First of all, why does the accounting department need to verify the math? Computers are very good at math. If there's a value on the form that you can calculate for the user, do so and save someone the trouble of checking the value.
Blank is not the same as zero, generally speaking. When the user edits the form, they can enter 0 or leave the field blank. If you would prefer them to leave the field blank if the value is zero, you could enforce that with an input translation formula:
@If(@ThisValue = 0; ""; @ThisValue)Of course you have to take that into account if you have formulas that do math on these values, with formulas such as:
total := @If(line1 = ""; 0; line1) + @If(line2 = ""; 0; line2) + ...If you need to preserve the distinction between zero and blank for the original user's sake, but display blanks instead of zeroes when someone else views the form, you can use hide formulas and CFD fields that display the appropriate value to the viewer. For instance, you have a field named WeeklyHours in which the user might enter 0 or leave blank, then you might add a field named WeeklyHours_d on a different paragraph, with a formula such as:
@If(WeeklyHours = 0; ""; WeeklyHours)
Then you must set hide attributes for the paragraphs containing both fields to make them display in the right circumstances. The easiest path is to make one display in edit mode and one in read mode. But if you need to, you can also choose which to display based on the identity of the user. For example, if you record the original username in the field "Computed when composed" field OriginalAuthor and you want to display the editable field only to that person, then you would use the following hide formulas:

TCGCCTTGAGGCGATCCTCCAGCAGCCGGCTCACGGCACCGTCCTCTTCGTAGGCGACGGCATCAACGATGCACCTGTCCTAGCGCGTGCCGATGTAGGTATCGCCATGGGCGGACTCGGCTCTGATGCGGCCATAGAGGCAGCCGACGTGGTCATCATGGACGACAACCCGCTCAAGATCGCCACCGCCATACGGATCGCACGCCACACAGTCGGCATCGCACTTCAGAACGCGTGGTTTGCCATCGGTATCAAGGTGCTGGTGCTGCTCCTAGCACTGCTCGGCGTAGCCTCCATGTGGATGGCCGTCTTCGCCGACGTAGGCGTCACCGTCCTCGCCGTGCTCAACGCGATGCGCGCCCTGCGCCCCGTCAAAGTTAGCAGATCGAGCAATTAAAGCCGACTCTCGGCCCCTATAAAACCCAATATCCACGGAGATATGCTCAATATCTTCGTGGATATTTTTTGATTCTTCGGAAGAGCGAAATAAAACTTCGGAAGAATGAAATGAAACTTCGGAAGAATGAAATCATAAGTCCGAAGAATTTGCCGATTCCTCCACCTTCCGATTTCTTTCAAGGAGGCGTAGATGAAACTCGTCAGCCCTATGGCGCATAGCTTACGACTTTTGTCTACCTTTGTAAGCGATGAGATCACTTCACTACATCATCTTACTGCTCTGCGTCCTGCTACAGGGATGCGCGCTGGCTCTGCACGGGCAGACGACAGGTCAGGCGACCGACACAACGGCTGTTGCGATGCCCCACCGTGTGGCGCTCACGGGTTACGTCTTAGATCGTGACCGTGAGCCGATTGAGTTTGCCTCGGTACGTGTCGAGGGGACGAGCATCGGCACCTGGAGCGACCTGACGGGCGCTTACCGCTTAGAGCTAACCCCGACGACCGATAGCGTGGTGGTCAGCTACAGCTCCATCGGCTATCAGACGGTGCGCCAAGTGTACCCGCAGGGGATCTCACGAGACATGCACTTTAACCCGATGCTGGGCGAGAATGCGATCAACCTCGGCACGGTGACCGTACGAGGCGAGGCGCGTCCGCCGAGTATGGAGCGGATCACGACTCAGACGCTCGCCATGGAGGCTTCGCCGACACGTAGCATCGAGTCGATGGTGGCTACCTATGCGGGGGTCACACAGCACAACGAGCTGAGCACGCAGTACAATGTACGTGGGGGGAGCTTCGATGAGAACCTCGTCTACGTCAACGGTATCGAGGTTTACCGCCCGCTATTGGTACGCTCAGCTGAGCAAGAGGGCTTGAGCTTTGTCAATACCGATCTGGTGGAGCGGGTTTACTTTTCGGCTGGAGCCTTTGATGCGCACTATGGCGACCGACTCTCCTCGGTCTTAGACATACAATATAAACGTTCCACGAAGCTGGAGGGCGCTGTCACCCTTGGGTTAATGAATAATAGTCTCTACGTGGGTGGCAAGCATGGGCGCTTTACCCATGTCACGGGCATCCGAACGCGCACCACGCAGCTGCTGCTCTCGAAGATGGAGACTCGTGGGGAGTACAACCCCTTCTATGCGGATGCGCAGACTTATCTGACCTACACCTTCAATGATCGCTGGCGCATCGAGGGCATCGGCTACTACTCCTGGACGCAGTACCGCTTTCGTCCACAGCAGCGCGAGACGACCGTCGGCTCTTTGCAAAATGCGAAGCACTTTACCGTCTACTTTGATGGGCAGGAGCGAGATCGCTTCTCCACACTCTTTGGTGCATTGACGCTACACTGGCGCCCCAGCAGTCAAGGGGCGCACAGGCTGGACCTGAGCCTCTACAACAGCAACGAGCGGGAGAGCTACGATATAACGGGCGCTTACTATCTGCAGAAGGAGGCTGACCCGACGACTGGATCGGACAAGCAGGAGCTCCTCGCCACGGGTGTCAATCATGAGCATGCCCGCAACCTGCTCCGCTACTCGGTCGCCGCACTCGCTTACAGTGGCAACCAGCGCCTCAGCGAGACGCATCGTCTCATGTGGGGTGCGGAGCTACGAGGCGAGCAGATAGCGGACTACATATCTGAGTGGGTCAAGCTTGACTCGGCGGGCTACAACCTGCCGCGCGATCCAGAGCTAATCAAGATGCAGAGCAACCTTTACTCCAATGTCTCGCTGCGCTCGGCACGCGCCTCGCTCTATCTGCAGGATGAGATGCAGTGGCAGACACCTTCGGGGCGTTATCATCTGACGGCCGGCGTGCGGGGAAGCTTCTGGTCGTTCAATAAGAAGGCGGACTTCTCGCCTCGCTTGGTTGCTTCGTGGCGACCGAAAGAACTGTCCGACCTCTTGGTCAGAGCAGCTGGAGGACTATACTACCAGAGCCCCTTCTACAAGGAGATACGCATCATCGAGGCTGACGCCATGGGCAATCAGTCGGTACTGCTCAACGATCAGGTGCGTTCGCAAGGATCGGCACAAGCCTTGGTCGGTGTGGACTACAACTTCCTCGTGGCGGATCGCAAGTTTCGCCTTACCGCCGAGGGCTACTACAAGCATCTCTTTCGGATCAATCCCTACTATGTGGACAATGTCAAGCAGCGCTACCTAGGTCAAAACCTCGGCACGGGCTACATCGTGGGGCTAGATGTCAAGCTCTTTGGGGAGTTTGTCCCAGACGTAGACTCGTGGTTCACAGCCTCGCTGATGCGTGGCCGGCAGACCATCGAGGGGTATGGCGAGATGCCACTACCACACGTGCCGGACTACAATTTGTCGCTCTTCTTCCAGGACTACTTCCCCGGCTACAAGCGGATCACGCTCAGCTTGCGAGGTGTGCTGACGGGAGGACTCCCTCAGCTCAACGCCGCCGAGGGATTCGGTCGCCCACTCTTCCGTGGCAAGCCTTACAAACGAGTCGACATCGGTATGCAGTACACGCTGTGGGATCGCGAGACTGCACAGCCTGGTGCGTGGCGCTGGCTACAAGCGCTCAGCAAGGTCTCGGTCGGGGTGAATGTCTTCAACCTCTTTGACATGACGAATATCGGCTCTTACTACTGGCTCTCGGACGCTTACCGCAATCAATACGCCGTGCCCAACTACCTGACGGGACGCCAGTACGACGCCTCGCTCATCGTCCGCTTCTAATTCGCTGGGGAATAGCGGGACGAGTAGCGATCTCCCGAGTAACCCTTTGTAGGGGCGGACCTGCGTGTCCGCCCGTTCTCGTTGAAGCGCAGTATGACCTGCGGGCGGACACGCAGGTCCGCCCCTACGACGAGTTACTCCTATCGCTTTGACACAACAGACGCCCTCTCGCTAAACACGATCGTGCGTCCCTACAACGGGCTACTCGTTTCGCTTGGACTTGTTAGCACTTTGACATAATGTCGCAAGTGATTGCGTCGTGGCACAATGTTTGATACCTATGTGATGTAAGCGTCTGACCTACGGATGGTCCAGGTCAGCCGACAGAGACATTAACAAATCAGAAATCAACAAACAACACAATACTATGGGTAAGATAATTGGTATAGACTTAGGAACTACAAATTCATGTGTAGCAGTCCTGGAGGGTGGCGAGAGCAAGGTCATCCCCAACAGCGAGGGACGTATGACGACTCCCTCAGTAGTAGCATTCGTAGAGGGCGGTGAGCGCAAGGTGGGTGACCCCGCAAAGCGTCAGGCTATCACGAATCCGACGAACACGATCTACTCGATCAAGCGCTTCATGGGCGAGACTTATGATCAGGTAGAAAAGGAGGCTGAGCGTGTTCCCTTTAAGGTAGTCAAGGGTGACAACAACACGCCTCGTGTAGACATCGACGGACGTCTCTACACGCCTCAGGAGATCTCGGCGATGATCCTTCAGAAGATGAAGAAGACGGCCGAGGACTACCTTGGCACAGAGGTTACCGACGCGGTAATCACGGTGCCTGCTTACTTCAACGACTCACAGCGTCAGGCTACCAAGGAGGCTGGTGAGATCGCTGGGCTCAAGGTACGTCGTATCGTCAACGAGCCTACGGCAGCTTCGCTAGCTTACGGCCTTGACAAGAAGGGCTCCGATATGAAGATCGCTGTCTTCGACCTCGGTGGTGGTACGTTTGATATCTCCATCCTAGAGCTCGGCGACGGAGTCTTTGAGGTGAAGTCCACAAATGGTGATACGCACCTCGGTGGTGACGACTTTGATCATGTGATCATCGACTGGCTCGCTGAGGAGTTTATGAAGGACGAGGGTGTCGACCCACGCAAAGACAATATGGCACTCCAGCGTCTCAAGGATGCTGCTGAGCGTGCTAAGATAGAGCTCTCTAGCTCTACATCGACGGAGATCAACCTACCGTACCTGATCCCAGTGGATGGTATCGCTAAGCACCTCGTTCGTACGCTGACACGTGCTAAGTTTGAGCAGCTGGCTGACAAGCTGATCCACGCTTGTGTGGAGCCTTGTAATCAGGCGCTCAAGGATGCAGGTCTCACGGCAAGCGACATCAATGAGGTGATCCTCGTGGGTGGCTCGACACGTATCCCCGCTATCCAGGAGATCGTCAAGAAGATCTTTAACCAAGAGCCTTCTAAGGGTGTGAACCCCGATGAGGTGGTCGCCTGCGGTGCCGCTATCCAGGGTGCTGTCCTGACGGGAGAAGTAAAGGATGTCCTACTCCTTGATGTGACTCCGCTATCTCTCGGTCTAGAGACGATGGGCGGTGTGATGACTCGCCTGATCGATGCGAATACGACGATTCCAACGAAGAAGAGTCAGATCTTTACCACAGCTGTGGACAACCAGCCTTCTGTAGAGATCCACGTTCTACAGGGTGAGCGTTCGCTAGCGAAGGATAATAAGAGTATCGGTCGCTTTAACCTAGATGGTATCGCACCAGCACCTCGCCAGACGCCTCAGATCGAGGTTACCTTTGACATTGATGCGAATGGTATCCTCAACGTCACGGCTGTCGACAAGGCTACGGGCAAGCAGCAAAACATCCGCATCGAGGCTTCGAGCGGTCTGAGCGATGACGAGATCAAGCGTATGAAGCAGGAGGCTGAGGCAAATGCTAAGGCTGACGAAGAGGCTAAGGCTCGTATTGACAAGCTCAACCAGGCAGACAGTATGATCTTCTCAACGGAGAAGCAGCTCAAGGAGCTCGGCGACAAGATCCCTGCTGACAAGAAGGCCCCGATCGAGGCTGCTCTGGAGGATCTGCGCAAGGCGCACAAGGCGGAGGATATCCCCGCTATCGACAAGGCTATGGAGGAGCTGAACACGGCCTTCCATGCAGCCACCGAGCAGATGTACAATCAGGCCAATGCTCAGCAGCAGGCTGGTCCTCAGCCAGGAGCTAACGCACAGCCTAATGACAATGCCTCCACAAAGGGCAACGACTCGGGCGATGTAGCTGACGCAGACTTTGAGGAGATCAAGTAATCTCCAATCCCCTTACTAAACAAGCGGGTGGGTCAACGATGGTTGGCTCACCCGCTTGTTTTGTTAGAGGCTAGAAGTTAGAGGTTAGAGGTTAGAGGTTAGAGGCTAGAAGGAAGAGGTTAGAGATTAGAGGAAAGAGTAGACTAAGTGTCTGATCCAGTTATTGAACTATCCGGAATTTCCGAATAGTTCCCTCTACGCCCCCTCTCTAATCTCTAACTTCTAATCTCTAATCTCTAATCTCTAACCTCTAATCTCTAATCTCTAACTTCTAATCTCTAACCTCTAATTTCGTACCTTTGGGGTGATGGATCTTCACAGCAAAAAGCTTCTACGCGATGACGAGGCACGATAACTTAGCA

@UserName != OriginalAuthor -- for the editable field @UserName = OriginalAuthor -- for the CFD fieldYou can also hide things based on a user's role or group memberships by using the @UserRoles or @UserNamesList functions. However, if you do that, watch out for the following:
- These functions don't work in a local replica unless you enable the "Consistent access control" option in the database ACL dialog.
- Since the functions typically return a multivalue result, be careful using !=. For example, if @UserRoles returns "[Accounting]" : "[Editors]", then the expression
@UserRoles != "[Accounting]"is TRUE because one of the list members -- [Editors] -- does not equal [Accounting]. Instead use
!(@UserRoles != "[Accounting]").
- You may need to take into account that someone in accounting may need to originate one of these documents. Obviously they must then be able to view the fields that you are hiding.
- @UserNamesList and @UserRoles are expensive functions, so you shouldn't evaluate them multiple times on a form. Use a CFD field at the top of the form to find out what you need to know about their identity. Following the example, it might be a number field called IsAccounting, with this formula:
@If(@IsDocBeingLoaded; @ThisValue; @UserRoles = "[Accounting]"). Thereafter you can use IsEditable in hide formulas instead of calling @UserRoles again.
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